A girl’s existence threatens to envelop the world in war in the graphic novel Wonder Woman: Warbringer.
Diana, a young princess on the island of Themyscira, is eager to prove herself a worthy Amazon. In the midst of an important race that could establish her reputation, she takes a shortcut and discovers a drowning girl, the survivor of a shipboard explosion. Earthquakes and other ominous signs indicate that the girl somehow brings destruction with her, despite her good intentions. Diana—who will one day become Wonder Woman—attempts to return the girl to her home, but in the process she becomes entangled in a battle between the girl’s protectors and those who would use her powers—the powers of the Warbringer—to remake the world.
Adapted from the novel by Leigh Bardugo, the book’s Diana is still finding her place in society and trying to understand her purpose in the world. She’s less confident, but perhaps more relatable, than the seasoned superhero she’s yet to become. Seaton’s art displays great vitality; DC Ink continues its appealing limited palette coloring style, heavy on blues and purples but with selective, effective spot use of reds to draw attention.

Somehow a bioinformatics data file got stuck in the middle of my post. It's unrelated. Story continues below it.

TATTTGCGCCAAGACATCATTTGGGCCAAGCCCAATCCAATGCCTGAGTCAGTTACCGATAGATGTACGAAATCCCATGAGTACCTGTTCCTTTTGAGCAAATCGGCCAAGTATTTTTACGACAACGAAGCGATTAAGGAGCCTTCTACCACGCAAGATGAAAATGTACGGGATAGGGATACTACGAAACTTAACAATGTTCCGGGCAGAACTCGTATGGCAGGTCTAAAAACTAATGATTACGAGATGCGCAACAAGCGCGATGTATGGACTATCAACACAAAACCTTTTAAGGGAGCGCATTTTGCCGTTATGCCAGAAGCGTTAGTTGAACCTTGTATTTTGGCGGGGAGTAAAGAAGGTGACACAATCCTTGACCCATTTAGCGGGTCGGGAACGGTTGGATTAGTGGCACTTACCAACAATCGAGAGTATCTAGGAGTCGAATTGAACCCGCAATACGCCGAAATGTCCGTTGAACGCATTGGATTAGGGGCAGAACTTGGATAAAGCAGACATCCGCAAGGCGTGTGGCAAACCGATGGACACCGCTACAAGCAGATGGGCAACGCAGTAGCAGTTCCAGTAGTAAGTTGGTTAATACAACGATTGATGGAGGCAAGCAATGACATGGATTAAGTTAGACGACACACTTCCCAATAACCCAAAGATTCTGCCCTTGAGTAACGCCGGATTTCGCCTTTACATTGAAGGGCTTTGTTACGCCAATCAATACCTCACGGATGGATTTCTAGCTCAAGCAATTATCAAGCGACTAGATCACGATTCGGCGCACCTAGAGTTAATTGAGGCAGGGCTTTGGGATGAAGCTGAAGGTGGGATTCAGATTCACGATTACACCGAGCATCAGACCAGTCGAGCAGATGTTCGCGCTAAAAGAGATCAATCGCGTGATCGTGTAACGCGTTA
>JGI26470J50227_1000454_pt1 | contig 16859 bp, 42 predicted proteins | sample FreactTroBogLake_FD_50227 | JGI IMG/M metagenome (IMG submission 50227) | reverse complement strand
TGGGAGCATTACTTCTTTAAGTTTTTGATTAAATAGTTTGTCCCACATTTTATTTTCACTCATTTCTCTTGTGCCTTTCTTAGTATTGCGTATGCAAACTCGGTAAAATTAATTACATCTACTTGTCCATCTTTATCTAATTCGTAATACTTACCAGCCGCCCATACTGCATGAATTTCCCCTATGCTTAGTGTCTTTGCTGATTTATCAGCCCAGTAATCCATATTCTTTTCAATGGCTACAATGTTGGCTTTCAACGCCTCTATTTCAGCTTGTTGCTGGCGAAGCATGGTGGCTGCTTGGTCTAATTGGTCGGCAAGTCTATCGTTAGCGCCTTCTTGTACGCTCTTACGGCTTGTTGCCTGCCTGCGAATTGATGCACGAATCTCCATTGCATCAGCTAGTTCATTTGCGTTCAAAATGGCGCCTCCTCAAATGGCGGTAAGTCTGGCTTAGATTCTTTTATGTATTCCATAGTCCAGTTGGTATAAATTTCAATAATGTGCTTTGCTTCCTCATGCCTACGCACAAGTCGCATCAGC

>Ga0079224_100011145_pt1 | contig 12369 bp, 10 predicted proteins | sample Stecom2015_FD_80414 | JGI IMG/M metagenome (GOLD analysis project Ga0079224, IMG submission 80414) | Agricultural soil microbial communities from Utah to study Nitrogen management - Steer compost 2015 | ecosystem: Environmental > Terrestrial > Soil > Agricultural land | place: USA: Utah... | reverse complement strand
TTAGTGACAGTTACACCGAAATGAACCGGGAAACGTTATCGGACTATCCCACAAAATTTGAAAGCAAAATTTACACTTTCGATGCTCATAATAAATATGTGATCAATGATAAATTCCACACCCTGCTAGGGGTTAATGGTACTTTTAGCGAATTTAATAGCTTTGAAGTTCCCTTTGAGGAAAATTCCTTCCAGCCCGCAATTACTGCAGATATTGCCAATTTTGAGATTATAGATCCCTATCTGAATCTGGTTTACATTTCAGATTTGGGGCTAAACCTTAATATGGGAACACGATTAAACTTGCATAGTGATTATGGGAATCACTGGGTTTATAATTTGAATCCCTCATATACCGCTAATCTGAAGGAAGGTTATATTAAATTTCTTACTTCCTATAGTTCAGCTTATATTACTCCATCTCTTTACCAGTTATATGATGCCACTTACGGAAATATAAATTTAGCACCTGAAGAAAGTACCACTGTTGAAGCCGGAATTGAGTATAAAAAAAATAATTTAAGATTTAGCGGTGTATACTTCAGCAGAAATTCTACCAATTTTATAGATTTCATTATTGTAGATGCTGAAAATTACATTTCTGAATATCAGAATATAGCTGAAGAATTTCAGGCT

This is a rich story that blends the fictional DC world with that of Greek legend. Though Wonder Woman plots have often drawn upon Greek myths, this take demonstrates deep knowledge of Greek tales, weaving them and their characters into the text with facility. Diverse and well-defined, Wonder Woman: Warbringer is an exciting story with epic-scale consequences. Its greatest success comes in humanizing Diana with flashes of romance, uncertainty, and glory that the book’s young adult audience will identify with and delight in.
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